I have o'er heard a plot of death upon him, There
is a little ready; lay him in it and drive
toward Dover, friend, where thou shalt med
both welcome and protection. "
( Gloucester, III, vi, 87-91)

The madness in Lear's mind grew more serious in his restless journey.
Unfortunately, the calamity continued instantaneously. He then suffered from
the death of his youngest daughter Cordelia which broke his heart into pieces,

"I might have saved her, now she's gone forever!
Cordelia, Cordelia! Stay a little Ha! What is't
thou sayest? Her voice was ever soft, gentle,
and low an excellent thing in woman."
( Lear, V, iii, 270-273)

These sufferings contrast the happier times at the beginning of the play when
Lear was still the King of England. For instance, his being welcomed and
praised by Goneril and Regan which contrasted to his being thrown out of their
homes. Also, Lear's pride as a "Jupiter" contrasted an "old man" begging for
shelter, food and clothes. In addition, the love from Cordelia when she was
alive contrasted the death of Cordelia who could love Lear no longer.
As the play moved on, the pain and suffering accumulated in Lear's heart
eventually tore down his strength and pride. Lear was no longer a strong,
haughty, and prideful king as he was in the beginning of the play. Instead, he
became a weak, modest, and confused old man. As we can see at the beginning,
he expressed himself as the "Jupiter" and "Apollo". However, at the end of
the play, he expressed himself as "a very foolish fond old man." (4.7 L60) The
realization of Lear's true quality of being foolish and hubris with a lack of
personal insight, in addition to the death of Cordelia which broke his heart,
made him lose his sanity completely and eventually lead to his death. Just
before he dies as a man in pain, he said,

"And my poor fool is hanged! No, no, no life!
Why should a dog, a horse, a rat, have life,
And thou no breath at all? Thou it come
no more, never, never, never, never!" ( V, iii, 305-308)

The death of Lear is most apparent to Shakespearean Tragedy and further
reinforces his quality of a tragic hero.
In order to certify a play as a tragedy, the feeling of fear and pity to
the hero must appear in the play. The feeling of pity to Lear was apparent
when he was in the storm raging against the gods. He was betrayed and thrown
out by the daughters and which he thought he did not deserve this cruel
treatment. As seen in the quote,

"I tax not you, you elements, with unkindness.
I never gave you Kingdom, called you children
you owe me no subscription. Then let fall
your horrible please..." ( Lear, III, ii, 15-20)
Here, the feeling of fear appears as
well because in a short period of time, Lear fell from the position of King to
a normal peasant. His weak, unconfident and mad mind overrules his strong,
prideful and sane character. However, in looking deep down, the real fear
implied here is, no matter how great things appear now; men do not hold them
long and you can sink to the very bottom just as fast as Lear fell from the top
of the chain to the lowest.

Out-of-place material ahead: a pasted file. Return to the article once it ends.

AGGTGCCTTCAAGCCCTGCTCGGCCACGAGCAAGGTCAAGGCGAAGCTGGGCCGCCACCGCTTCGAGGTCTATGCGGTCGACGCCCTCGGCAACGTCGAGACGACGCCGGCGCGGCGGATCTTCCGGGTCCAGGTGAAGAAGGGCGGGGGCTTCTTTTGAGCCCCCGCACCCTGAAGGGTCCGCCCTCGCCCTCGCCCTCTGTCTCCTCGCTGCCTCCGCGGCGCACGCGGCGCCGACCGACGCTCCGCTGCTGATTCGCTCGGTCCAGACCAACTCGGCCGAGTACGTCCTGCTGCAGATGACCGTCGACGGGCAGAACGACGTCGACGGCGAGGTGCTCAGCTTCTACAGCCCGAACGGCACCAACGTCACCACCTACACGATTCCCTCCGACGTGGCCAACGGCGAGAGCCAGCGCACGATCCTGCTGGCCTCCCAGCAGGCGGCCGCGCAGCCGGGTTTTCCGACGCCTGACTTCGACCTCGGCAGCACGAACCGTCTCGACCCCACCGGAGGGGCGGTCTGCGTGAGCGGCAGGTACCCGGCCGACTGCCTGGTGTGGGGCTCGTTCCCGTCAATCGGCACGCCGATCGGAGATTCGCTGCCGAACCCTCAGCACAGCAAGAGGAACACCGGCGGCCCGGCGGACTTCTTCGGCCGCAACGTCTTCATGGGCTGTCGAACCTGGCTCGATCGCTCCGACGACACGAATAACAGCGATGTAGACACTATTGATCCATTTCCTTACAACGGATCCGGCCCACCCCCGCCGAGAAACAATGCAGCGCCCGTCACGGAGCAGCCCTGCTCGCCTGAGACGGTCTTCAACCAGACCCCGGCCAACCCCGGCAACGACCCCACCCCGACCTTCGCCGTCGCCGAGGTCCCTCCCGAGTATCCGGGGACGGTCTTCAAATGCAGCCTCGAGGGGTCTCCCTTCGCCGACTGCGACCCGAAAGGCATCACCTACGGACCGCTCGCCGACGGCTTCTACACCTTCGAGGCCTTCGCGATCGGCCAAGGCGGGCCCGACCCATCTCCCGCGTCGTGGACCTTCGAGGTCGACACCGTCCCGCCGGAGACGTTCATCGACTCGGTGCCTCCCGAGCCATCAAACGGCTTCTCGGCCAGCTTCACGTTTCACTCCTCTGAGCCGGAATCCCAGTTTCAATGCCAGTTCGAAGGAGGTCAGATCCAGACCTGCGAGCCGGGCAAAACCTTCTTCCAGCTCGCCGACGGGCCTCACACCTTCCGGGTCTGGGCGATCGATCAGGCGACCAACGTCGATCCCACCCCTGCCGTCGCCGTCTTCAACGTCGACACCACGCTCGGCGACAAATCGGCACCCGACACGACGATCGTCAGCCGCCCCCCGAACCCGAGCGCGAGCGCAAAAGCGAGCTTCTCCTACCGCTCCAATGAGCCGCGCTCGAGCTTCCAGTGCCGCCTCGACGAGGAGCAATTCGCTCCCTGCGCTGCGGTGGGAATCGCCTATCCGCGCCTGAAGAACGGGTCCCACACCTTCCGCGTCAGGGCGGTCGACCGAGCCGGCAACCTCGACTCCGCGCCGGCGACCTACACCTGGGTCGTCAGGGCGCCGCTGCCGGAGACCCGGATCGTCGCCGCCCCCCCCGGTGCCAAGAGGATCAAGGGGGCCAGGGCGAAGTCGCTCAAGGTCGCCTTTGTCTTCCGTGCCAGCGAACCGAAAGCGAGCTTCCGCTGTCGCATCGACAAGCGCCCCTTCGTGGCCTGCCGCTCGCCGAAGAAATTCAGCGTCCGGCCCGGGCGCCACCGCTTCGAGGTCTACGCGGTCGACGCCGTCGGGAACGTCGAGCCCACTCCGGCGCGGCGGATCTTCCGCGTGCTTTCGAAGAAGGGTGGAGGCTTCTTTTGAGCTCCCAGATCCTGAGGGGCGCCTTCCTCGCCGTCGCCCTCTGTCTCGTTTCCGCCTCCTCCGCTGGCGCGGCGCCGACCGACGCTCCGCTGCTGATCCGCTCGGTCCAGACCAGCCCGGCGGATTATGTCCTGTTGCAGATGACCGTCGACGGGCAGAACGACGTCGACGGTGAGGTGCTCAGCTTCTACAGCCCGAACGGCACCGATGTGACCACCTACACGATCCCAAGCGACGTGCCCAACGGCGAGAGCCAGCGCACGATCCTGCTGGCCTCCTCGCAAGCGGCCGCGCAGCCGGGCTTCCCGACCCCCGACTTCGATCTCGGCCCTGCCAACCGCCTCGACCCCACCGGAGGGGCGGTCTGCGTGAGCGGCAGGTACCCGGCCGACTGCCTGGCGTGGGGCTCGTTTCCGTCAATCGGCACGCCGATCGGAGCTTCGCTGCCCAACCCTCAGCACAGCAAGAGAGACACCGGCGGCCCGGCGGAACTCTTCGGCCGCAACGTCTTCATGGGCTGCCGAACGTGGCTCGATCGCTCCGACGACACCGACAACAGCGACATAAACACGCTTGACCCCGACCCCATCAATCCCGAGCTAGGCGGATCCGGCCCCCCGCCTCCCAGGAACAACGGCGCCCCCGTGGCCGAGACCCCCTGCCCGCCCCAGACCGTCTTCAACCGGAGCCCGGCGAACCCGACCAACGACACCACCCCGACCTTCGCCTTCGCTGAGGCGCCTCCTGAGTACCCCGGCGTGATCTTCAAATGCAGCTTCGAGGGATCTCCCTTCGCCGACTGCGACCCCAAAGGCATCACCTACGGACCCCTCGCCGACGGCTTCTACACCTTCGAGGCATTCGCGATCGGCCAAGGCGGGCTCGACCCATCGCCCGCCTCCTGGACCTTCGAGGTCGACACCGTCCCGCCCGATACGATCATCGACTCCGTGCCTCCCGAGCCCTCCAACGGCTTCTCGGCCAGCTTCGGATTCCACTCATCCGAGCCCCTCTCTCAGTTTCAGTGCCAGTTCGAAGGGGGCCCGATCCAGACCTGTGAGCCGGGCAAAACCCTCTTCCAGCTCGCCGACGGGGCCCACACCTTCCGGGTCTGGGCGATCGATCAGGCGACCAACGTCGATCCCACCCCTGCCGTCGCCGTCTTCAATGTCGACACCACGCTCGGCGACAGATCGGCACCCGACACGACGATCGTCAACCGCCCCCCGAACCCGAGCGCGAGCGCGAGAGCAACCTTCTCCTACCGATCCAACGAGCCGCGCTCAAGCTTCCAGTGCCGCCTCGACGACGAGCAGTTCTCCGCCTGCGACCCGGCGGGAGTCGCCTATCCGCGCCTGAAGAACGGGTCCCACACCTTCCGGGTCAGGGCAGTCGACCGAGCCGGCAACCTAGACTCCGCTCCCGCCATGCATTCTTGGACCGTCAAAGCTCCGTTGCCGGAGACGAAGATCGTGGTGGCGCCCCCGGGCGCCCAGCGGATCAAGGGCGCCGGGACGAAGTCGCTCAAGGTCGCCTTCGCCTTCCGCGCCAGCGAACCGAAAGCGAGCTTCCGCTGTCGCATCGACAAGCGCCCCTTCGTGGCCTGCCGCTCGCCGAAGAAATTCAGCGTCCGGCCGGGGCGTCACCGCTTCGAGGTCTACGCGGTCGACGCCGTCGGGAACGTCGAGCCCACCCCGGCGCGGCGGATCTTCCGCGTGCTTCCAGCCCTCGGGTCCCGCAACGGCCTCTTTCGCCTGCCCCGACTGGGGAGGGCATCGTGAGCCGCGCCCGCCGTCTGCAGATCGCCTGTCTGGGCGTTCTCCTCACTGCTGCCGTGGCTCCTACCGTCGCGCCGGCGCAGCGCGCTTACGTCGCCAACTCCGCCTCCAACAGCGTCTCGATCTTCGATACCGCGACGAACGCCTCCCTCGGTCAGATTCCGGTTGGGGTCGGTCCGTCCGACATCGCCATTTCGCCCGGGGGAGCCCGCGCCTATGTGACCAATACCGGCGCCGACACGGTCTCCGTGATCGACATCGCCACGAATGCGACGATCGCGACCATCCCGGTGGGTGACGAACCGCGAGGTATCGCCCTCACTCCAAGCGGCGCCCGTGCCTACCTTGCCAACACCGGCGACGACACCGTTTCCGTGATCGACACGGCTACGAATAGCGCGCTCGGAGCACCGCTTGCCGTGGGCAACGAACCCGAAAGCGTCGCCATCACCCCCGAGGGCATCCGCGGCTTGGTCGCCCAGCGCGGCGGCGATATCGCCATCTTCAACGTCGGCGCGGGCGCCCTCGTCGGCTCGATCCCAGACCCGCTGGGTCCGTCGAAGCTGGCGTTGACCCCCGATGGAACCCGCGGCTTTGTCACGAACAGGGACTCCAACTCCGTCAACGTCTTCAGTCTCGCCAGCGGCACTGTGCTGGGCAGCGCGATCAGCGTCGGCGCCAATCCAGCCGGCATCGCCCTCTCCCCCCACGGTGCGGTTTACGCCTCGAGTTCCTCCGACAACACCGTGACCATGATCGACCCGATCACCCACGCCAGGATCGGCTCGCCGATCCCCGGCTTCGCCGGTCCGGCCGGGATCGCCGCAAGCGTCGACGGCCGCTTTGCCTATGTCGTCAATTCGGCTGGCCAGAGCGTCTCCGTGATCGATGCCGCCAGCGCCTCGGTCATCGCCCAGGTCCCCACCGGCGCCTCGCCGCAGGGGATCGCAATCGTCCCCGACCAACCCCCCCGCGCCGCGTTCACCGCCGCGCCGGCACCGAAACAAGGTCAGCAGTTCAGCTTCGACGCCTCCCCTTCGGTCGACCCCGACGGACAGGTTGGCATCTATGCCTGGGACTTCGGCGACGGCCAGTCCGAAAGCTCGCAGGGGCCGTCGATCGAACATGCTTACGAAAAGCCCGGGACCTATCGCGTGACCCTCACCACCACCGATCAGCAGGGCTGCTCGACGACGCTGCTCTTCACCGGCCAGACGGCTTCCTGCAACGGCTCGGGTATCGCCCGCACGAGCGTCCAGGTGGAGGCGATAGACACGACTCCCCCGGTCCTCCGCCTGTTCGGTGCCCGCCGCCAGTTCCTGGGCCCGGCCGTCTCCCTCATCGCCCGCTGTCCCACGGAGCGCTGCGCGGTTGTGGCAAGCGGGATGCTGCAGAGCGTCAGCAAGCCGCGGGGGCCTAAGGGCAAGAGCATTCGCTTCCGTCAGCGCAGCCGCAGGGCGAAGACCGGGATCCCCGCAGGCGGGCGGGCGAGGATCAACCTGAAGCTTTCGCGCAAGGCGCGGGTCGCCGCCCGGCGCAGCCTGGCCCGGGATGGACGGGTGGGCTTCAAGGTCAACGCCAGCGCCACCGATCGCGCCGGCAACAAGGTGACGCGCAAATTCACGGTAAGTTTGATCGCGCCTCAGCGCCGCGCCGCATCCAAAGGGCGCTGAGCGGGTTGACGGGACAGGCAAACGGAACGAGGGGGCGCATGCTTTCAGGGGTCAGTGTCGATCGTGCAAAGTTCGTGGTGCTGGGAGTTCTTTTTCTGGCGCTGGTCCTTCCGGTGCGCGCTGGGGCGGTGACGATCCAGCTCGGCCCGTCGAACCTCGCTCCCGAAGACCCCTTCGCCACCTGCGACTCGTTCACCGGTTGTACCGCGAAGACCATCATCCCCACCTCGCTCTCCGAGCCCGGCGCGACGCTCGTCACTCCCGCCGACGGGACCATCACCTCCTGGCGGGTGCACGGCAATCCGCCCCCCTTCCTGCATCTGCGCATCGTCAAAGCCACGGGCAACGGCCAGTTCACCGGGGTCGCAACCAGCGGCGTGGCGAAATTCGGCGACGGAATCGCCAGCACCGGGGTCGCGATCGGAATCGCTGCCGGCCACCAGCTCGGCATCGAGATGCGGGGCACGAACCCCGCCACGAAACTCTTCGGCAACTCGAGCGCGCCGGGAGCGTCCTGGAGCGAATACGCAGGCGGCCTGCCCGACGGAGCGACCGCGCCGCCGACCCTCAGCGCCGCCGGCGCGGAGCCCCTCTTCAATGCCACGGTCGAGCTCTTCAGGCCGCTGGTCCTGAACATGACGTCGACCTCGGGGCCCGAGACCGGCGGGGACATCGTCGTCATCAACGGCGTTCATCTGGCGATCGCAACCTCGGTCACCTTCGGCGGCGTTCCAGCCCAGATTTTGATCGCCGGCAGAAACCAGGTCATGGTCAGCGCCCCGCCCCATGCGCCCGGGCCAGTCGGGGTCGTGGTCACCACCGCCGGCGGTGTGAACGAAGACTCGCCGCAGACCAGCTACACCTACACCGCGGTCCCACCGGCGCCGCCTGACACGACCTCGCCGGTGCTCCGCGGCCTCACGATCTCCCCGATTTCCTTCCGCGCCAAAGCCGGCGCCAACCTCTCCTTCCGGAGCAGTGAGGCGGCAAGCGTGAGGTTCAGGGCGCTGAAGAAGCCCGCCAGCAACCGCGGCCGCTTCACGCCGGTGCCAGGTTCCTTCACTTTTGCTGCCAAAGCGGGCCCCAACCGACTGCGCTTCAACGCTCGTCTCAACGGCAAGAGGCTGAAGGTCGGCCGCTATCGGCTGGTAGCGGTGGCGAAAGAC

In Shakespeare's tragic play King Lear, Lear the main character
demonstrated all the necessary requirements of being a tragic hero. His high
social status nourishes his hamartia which is hubris, and the tragedy is
initiated by the banishment of Kent and Cordelia. Lear's pride not only
altered his live alone, instead, it affected everyone around him down to the
bottom of the social chain. Moreover, the realization of his true quality,
pains and sufferings eventually leads to his tragic death which the most obvious
element in a tragedy. Because Lear fulfills the "formula" of Shakespearean
Tragedy, he could be firmly proven as tragic hero in the play.

 

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traglear Tragic Hero in King Lear Essay

1591 Words7 Pages

The definition of tragedy in Webster’s dictionary is, "drama of elevated theme and diction and with unhappy ending; sad event, serious accident, calamity."  However, the application of this terminology in Shakespearean Tragedy is more expressive.  Tragedy does not only mean death or calamity, but in fact, it refers to a series of steps that leads to the downfall of the tragic hero and eventually to his tragic death.  Lear, the main character in King Lear was affirmed as the tragic hero because the play meets all the requirements of a tragedy.   In order for a character to be qualified as a tragic hero, he must be in a high status on the social chain and the hero also possesses a tragic flaw that initiates the…show more content…

 

            The downfall of Lear is not just the suffering of him alone but the suffering of everyone down the chain of being.  For instance, Lear's pride and anger caused Cordelia and Kent to be banished, and Gloucester loses his position and eyes.  Everything that happened to these characters are in a chain of reaction and affected by Lear's tragic flaw.  If Lear did not lack of personal insight and if he did not have  such an obstinate pride, he would not have banished Cordelia and Kent, then Goneril and Regan would not be able to conspire against Lear. Without the plot of Goneril and Regan, Gloucester would not have been betrayed by Edmund and lose his eyes and status due to the charge of treason.  Moreover, the chain of reaction was continuous